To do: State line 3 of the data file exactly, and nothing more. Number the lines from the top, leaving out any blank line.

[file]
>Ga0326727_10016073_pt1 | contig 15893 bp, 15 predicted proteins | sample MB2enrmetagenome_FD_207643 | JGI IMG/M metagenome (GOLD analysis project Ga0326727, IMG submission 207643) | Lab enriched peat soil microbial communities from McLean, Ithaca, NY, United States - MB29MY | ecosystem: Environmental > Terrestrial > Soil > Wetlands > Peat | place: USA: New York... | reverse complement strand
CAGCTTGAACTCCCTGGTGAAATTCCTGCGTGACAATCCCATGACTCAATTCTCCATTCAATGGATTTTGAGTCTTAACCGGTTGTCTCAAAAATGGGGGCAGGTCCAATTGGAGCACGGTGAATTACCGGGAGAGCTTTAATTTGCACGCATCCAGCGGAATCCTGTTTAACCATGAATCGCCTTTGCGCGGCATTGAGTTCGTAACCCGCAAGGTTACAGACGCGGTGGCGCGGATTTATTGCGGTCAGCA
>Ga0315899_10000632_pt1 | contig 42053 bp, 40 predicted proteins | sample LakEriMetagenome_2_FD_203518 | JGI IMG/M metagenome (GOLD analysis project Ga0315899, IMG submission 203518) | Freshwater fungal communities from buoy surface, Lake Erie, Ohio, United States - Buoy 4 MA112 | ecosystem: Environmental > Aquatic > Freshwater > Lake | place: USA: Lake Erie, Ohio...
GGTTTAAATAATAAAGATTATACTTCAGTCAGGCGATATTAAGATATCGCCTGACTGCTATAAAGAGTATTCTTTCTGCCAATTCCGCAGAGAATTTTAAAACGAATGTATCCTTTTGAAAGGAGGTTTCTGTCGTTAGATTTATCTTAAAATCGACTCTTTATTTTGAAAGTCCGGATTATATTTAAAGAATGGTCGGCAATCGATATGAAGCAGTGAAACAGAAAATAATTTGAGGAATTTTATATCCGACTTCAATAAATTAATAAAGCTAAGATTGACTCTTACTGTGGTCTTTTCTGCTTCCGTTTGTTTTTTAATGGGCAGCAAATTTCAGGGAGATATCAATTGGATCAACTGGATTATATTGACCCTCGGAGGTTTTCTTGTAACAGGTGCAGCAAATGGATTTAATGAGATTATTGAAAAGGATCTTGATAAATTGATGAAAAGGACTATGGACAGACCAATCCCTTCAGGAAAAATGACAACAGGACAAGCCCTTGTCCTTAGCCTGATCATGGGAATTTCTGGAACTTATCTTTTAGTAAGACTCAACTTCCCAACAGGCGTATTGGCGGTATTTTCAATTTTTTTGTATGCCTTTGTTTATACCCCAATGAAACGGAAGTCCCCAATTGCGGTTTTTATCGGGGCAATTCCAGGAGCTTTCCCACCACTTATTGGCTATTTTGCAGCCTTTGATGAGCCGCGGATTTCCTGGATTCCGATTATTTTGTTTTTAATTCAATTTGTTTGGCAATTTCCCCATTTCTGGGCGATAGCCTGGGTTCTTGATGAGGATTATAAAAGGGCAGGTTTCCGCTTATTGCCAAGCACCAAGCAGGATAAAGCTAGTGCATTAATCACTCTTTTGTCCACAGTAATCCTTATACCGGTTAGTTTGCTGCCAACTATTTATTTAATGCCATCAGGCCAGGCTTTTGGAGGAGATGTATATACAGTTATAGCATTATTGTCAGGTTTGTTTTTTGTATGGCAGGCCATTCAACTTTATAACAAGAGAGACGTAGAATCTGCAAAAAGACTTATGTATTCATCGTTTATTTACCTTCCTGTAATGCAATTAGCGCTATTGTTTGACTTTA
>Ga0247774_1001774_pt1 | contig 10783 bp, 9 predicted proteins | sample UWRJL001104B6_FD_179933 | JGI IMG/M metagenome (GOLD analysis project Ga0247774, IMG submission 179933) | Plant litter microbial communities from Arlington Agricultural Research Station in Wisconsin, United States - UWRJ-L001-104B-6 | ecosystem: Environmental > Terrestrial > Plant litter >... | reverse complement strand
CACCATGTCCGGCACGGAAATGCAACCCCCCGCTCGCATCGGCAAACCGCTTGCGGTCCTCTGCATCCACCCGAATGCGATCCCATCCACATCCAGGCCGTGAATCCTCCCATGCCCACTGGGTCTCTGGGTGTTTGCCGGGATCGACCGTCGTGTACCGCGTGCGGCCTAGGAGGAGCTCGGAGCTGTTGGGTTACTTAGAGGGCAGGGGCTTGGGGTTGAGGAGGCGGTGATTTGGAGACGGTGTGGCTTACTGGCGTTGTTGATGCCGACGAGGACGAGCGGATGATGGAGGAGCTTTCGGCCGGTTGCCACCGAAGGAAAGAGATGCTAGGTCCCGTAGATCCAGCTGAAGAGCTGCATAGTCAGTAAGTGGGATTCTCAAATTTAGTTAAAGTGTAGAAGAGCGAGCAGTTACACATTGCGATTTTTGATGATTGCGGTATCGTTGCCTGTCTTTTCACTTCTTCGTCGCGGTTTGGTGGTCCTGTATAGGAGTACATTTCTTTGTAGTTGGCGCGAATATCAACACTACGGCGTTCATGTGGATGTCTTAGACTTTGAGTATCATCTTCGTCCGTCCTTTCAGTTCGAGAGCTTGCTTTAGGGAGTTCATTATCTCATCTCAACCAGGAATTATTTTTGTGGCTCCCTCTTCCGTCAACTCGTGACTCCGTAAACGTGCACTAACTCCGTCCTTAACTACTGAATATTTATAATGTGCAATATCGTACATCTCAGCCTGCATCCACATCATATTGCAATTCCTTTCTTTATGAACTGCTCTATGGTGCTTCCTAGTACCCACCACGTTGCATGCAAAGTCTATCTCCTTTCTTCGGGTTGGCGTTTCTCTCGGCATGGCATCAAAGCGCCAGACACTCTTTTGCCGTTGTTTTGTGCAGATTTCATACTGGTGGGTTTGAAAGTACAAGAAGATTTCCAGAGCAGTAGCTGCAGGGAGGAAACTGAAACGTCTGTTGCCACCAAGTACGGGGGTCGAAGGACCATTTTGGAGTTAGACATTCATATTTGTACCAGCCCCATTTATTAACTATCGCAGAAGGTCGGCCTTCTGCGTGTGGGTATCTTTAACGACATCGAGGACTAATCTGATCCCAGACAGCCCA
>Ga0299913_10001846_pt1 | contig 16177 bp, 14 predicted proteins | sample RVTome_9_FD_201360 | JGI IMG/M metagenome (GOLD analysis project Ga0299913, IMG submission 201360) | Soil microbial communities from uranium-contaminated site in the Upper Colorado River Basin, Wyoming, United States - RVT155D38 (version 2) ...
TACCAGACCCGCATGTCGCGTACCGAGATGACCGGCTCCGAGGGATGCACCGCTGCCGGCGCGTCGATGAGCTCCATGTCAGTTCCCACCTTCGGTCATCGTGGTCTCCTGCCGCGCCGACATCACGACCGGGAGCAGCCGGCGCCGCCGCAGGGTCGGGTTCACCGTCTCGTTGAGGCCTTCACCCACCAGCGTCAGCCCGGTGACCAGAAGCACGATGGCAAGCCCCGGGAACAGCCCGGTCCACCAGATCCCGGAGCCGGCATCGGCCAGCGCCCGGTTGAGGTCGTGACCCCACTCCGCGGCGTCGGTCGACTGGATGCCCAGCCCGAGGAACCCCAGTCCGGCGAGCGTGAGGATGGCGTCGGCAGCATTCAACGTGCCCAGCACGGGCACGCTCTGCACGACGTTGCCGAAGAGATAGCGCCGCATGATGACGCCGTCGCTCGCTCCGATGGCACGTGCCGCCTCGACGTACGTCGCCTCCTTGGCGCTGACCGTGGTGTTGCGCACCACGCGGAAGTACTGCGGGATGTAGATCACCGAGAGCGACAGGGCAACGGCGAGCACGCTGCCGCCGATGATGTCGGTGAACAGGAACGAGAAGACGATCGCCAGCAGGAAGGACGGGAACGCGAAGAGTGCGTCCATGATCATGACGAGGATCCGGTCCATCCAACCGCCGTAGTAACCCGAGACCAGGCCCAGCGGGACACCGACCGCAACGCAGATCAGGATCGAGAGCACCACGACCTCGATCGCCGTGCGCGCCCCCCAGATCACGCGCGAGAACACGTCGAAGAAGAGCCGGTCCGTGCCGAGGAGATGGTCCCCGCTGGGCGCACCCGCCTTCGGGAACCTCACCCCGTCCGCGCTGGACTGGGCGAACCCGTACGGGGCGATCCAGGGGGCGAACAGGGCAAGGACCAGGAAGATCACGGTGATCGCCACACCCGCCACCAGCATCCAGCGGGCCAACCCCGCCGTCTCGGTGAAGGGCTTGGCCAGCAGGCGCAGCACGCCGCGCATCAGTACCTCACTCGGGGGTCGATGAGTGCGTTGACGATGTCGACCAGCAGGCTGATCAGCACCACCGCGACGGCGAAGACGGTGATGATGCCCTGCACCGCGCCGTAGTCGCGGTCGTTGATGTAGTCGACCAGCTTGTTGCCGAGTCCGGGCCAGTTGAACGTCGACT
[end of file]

>Ga0315899_10000632_pt1 | contig 42053 bp, 40 predicted proteins | sample LakEriMetagenome_2_FD_203518 | JGI IMG/M metagenome (GOLD analysis project Ga0315899, IMG submission 203518) | Freshwater fungal communities from buoy surface, Lake Erie, Ohio, United States - Buoy 4 MA112 | ecosystem: Environmental > Aquatic > Freshwater > Lake | place: USA: Lake Erie, Ohio...